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Available Technologies



(for more information, click title to open PDF file)

A-62     Genome-based Chemically Synthesized Cyclic Peptide Library for Phenotypic screening

The researchers have developed cyclic peptide library that is applicable to phenotypic screening. The structure of each cyclic peptides is designed from genome information.

B-22     Novel Method for Inter-Family Grafts

Grafting has been used historically to enhance yields or to increase tolerance against environmental stress and plant diseases.


B-23     Parasitic Striga Germination Inducer

The parasitic plant Striga Hermonthica causes damage to crops like corn, rice, and peas/beans in Africa, Asia, the USA and Africa.


B-26     Clearsee: A Rapid Optical Clearing Reagent for Whole-Plant Fluorescent Imaging

Nagoya University researchers have invented an aqueous chemical reagent, termed ClearSee, that renders fixed plant tissues transparent to allow deep imaging by chemical screening. ClearSee rapidly diminishes chlorophyll autofluorescence while preserving the fluorescence of fluorescence proteins.


B-27     High Concentrated Sucrose from Rice

Nagoya University researchers have revealed that POEM (pollen tube-dependent ovule enlargement morphology) by mutation of gcs1 gene in Oryza sativa (rice) can allow the storage of a highly concentrated sucrose (98%) as a liquid.


B-28     Novel Fluorescent Compounds that Distinguish DNA and RNA

Nagoya University researchers have succeeded in developing novel fluorescent compounds that allow users to overcome all current fluorescent dye problems. These novel compounds can be used to stain living cells well (< 500 MW) without any damage using low energy wavelength excitation (561 nm) and they are applicable to the two-photon excitation microscopy assay.

B-30     Photoresistant Fluorescent Dyes for Bioimaging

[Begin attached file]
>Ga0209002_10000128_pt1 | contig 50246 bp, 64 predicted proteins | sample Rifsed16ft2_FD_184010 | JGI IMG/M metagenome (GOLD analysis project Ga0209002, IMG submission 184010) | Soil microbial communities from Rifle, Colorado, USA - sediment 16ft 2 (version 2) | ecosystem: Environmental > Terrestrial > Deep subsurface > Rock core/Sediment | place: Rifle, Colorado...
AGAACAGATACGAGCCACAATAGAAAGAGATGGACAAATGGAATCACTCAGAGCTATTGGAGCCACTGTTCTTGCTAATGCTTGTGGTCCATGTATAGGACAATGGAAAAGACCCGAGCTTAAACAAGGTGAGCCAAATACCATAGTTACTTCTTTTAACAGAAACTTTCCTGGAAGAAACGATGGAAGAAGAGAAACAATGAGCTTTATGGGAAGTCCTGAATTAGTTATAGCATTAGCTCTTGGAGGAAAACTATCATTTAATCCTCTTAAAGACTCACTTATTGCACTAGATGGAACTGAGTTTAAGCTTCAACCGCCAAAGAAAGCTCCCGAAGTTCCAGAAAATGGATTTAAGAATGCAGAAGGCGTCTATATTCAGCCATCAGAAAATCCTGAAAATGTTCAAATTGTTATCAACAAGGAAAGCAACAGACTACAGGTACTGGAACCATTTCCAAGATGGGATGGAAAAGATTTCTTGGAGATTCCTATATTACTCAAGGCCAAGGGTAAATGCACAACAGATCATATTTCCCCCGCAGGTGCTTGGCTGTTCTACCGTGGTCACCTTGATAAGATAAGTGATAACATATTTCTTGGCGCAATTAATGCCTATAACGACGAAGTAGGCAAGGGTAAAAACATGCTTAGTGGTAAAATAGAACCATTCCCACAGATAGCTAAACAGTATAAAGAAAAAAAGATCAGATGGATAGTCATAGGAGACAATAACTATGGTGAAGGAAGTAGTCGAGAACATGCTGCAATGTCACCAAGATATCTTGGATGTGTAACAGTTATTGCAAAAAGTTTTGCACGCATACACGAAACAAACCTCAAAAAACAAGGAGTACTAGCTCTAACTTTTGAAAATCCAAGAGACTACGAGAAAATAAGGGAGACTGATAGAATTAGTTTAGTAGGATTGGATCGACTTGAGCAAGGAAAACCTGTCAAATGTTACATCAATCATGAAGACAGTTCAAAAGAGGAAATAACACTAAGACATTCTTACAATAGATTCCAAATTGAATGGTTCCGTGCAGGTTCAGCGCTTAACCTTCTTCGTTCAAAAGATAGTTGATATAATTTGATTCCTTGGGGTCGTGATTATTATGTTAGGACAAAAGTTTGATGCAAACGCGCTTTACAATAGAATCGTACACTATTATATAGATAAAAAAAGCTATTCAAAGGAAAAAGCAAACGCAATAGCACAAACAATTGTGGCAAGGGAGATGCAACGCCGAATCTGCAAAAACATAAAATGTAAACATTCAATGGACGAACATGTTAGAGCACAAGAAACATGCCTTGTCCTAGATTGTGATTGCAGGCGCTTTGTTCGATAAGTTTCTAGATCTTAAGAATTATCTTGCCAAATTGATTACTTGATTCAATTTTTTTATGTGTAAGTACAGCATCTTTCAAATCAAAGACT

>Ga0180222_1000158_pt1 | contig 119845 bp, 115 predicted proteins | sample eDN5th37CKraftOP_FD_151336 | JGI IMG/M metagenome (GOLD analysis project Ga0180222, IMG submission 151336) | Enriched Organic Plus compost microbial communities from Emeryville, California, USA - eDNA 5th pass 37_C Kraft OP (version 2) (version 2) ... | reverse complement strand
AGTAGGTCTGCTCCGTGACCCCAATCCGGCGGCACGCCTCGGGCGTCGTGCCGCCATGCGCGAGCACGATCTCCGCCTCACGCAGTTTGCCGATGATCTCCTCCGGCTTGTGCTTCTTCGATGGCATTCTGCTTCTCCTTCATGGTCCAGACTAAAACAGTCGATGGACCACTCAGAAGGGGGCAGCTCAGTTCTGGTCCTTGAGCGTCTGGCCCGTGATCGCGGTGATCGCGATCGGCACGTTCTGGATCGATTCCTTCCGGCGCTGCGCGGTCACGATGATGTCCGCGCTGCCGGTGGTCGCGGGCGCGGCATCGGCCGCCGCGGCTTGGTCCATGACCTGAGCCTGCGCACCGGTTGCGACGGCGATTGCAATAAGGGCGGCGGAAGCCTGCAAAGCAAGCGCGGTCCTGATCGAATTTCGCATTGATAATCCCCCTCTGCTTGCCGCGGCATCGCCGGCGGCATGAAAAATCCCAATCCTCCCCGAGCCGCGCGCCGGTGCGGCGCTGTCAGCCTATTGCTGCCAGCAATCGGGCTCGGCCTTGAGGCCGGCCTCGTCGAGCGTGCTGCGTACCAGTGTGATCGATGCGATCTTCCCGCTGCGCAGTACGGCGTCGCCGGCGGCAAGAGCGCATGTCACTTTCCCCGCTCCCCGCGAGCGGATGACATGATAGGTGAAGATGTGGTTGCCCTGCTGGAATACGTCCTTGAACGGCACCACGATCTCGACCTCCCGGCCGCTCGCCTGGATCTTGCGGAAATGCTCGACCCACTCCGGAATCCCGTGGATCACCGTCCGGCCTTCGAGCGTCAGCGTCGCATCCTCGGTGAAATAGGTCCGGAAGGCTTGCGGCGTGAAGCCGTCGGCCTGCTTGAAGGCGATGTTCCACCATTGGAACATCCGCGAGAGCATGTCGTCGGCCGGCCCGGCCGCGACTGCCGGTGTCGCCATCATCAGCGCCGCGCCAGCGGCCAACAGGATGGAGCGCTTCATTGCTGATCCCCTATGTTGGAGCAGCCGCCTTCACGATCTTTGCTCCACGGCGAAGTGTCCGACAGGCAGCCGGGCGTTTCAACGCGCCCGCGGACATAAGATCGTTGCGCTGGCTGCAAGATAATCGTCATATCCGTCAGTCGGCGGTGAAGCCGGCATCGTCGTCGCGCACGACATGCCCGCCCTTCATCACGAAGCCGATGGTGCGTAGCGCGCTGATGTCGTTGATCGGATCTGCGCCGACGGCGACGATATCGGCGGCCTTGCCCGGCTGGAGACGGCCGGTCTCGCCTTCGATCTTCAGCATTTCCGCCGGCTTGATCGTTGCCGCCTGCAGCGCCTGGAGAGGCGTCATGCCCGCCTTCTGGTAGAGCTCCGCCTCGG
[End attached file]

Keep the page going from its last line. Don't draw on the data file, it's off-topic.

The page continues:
Researchers at Nagoya University have developed novel fluorescent dyes, based on a benzophosphole scaffold.

B-31     Novel synthetic auxin and its receptor that control gene expressions at specific part of the plant

Nagoya University researchers have succeeded in developing the auxin receptor (TIR1F79G) *by mutating an amino acid residue, and the novel synthetic auxin (27B) that specifically binds to TIR1F79G.

B-32     A Vector for Highly Efficient CRISPR/Cas9-Mediated Genome Engineering in Arabidopsis

Researchers at Nagoya University prepared three patterns of promoters to express Cas9.

B-33     Water Film Device for Continuous Particulate Matter Collection

Nagoya University researchers have developed a continuous PM2.5 collection system from aerosol using a water film within the device. The water film is formed by a superhydrophilic surface and enables the collection of PM2.5 from gas phase.

A-61     Antibody that Inhibits Wnt Signal Activation Pathway

Although it is known that ADAM family proteases cause the severe bleeding from haemorrhagic snake venom, the detailed mechanism of the haemorrhage is unclear. Researchers at Nagoya University have found that the target of ADAM proteases is a Wnt/β-catenin signal receptor, LRP5/6 which controls cell differentiation and proliferation.

B-34     Novel compounds that keep plant fresh: Controlling stomatal aperture

Through random screening of a chemical library of over 20,000 compounds, Nagoya University researchers have succeeded in finding new compounds that can control stomatal opening in plants.

B-40     ROR1: Novel Therapeutic Target for Lung Adenocarcinoma

Nagoya University researchers have successfully elucidated functional molecular mechanism of the receptor tyrosine kinase-like orphan receptor 1 (ROR1) to develop molecular targeted drugs of lung adenocarcinoma. 

B-41     Mesial Temporal Lobe Epilepsy Mouse Model ( pi/ pi mice)

The adult  pi/ pi mouse is a mutant mouse that constantly exhibit generalized tonic- clonic seizures (GTCSs; alternatively, grand-mal seizures) for life (up to two years) without any epileptogenic induction.

B-42     Novel Green Method to Convert Benzene to Phenol

Nagoya University researchers have succeeded in developing an Escherichia coli whole-cell biocatalyst for the direct hydroxylation of  benzene into phenol. This in vivo method enables wild-type cytochrome P450BM3 (P450BM3) expressed in E.coli to activate and hydroxylate its non-native substrates, such as benzene. 

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